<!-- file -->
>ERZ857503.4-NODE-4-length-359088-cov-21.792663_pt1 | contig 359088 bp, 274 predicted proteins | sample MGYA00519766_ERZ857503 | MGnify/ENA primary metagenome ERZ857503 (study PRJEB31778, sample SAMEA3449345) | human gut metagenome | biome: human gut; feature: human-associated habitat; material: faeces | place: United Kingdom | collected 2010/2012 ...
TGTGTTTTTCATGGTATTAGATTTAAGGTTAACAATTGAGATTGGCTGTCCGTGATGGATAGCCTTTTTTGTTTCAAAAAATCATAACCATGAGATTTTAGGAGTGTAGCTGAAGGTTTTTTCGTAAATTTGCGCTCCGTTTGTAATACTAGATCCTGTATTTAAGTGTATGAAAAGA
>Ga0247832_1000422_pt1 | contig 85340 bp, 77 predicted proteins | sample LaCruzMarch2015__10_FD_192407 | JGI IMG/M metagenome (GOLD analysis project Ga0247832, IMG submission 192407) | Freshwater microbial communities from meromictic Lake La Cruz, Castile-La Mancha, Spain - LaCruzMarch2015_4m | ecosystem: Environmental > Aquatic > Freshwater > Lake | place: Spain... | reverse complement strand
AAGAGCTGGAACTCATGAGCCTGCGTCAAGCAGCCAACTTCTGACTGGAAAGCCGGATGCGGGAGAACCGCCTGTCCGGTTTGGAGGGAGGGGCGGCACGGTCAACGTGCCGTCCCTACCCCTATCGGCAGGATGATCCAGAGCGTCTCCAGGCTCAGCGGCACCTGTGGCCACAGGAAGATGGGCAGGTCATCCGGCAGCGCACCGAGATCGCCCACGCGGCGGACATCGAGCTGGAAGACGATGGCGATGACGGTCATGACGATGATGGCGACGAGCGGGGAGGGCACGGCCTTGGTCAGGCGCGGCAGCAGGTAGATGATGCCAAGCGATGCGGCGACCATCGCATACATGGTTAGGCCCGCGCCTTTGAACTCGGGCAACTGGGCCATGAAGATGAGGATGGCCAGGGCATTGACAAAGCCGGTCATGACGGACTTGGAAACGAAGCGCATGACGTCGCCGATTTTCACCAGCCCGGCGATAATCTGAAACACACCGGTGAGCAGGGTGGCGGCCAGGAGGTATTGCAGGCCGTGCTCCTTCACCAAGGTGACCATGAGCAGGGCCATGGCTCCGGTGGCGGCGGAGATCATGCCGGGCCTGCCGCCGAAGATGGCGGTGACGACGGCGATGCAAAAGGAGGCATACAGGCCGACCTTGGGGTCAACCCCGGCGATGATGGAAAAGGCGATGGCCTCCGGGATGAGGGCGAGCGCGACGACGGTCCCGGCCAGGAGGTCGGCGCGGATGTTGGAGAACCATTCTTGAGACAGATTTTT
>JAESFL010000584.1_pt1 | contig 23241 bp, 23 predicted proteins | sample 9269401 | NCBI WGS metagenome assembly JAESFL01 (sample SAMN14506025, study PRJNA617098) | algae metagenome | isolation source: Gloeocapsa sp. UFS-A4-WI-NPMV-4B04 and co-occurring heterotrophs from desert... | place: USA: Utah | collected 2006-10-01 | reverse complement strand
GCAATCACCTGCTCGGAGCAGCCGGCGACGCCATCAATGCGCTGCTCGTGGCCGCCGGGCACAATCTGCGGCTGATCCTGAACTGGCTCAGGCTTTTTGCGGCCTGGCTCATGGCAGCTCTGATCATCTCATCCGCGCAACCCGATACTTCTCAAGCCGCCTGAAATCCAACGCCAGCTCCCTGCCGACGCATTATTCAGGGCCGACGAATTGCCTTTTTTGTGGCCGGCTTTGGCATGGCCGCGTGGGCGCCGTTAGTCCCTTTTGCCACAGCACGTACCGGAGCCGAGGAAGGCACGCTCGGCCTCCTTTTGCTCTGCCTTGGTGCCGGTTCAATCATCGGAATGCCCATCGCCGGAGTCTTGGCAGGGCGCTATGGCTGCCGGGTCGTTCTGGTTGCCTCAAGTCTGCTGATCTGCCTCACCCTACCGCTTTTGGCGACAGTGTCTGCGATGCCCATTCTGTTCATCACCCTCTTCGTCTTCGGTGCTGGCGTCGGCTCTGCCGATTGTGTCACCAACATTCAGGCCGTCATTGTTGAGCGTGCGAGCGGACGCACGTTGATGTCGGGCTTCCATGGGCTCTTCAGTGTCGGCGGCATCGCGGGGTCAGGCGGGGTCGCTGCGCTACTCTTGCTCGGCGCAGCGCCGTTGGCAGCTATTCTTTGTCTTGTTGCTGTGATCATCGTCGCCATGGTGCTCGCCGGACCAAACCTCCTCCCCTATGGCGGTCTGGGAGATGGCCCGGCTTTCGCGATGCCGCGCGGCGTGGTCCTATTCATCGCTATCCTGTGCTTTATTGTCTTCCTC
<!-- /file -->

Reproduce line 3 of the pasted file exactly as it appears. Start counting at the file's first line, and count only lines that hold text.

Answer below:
>Ga0247832_1000422_pt1 | contig 85340 bp, 77 predicted proteins | sample LaCruzMarch2015__10_FD_192407 | JGI IMG/M metagenome (GOLD analysis project Ga0247832, IMG submission 192407) | Freshwater microbial communities from meromictic Lake La Cruz, Castile-La Mancha, Spain - LaCruzMarch2015_4m | ecosystem: Environmental > Aquatic > Freshwater > Lake | place: Spain... | reverse complement strand